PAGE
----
A scheming raccoon fools a mismatched family of forest creatures into helping him repay a debt of food, by invading the new suburban sprawl that popped up while they were hibernating...and learns a lesson about family himself.
A woman transformed into a giant after she is struck by a meteorite on her wedding day becomes part of a team of monsters sent in by the U.S. government to defeat an alien mastermind trying to take over Earth.
Barry B. Benson, a bee just graduated from college, is disillusioned at his lone career choice: making honey. On a special trip outside the hive, Barry's life is saved by Vanessa, a florist in New York City. As their relationship blossoms, he discovers humans actually eat honey, and subsequently decides to sue them.
Simon J. Smith,
One day, Horton the elephant hears a cry from help coming from a speck of dust. Even though he can't see anyone on the speck, he decides to help it. As it turns out, the speck of dust is home to the Whos, who live in their city of Whoville. Horton agrees to help protect the Whos and their home, but this gives him nothing but torment from his neighbors, who refuse to believe that anything could survive on the speck. Still, Horton stands by the motto that, "After all, a person is a person, no matter how small." Written by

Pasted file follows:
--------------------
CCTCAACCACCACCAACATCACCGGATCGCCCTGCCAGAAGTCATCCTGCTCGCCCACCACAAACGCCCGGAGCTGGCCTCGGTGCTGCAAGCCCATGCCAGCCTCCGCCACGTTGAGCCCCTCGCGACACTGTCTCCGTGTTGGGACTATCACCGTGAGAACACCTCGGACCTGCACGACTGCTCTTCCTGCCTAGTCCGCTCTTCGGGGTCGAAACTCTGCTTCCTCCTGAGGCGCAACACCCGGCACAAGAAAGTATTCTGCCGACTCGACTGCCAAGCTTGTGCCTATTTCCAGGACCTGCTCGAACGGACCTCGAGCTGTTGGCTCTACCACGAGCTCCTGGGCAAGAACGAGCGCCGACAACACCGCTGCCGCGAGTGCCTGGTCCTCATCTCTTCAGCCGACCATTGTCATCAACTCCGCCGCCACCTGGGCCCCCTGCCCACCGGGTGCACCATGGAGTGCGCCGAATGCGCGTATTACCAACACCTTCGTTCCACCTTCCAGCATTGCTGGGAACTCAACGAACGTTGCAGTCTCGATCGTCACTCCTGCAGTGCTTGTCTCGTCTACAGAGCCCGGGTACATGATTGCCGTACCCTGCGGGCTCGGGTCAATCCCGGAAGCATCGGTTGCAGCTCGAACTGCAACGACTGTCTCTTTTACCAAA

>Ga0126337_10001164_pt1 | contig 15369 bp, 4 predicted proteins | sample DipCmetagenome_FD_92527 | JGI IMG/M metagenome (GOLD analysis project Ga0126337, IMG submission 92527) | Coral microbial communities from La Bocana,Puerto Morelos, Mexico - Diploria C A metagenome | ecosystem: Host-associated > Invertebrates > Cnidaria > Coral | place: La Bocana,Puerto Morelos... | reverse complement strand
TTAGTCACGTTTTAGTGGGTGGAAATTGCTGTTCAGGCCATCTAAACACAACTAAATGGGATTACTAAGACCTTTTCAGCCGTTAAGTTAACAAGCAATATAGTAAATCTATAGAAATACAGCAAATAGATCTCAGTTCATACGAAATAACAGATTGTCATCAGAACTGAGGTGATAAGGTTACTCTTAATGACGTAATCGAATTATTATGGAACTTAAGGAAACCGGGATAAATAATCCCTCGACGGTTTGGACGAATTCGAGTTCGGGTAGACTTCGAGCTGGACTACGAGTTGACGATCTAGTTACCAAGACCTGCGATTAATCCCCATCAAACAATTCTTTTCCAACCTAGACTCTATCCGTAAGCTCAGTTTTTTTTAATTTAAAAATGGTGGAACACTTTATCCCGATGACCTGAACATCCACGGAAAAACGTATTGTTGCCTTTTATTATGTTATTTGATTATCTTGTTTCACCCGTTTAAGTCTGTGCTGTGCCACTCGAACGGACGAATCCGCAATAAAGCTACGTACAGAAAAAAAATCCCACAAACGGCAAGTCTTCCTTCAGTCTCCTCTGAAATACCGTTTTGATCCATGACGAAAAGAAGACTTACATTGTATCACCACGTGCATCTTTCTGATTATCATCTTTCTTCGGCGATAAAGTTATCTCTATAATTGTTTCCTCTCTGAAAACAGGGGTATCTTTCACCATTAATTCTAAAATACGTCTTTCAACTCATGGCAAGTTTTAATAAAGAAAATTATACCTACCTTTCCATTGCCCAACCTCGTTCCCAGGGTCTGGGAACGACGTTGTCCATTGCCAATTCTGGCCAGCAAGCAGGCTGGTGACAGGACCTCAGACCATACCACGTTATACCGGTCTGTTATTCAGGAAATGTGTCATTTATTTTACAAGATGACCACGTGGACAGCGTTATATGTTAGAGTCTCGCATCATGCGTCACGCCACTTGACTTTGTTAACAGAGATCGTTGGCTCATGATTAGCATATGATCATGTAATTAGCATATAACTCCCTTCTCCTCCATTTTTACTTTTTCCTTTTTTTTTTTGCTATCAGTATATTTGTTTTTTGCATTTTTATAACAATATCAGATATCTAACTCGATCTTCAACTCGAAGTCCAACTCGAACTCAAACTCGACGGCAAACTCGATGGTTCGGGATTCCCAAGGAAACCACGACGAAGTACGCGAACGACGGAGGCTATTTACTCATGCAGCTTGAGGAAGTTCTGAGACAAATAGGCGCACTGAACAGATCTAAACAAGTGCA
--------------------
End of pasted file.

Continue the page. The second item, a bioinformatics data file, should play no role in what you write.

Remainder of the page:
In the scene, where the Mayor (Steve Carell) consults Dr. Mary Lou Larue (Isla Fisher) about what would happen if Whoville was a tiny spec in space, you can see that Dr. Larue is holding up a piece of paper. On that paper, the first paragraph is just random typing. However, the following paragraph, it reads: "Clerk Maxwellies which othe machines, ranging fromag-neticles variety. Aside tranging. Electrodynamics at rea of theorology of the for can ever..." See more »
At the end, everyone manages to confront Horton and somehow manage to get to him even though he destroyed a bridge earlier in the film and it was the only way to get across. See more »
And so, all ended well for both Horton and Who's, and for all in the jungle, even kangaroos. So let that be a lesson to one and to all; a person is a person, no matter how small.
See more »
During the credits, the cast of Horton Hears a Who! are singing "Can't Fight This Feeling". See more »
Third time seems to be a charm for the big screen adaptations of Dr. Seuss. Finally, the film world has gotten it write in the presentation of Horton Hears A Who. There is no added surprises to this film, unlike its predecessors The Grinch and The Cat in the Hat. The storyline follows the book almost exactly, with the extra time coming from adding detail instead of adding new events.
Jim Carey does a great job in bringing the character of Horton to live, without being completely over the top. Carol Burnett as the Sour Kangaroo brings just enough fright to her role as to not completely darken the story. The characters are brought to live with the pure intent of the Dr. Seuss without seeming fake.
This is a great film for kids, especially those who know the story very well. There are enough jokes that sneak over little heads to keep adults entertained as well.
47 of 73 people found this review helpful.
Was this review helpful to you?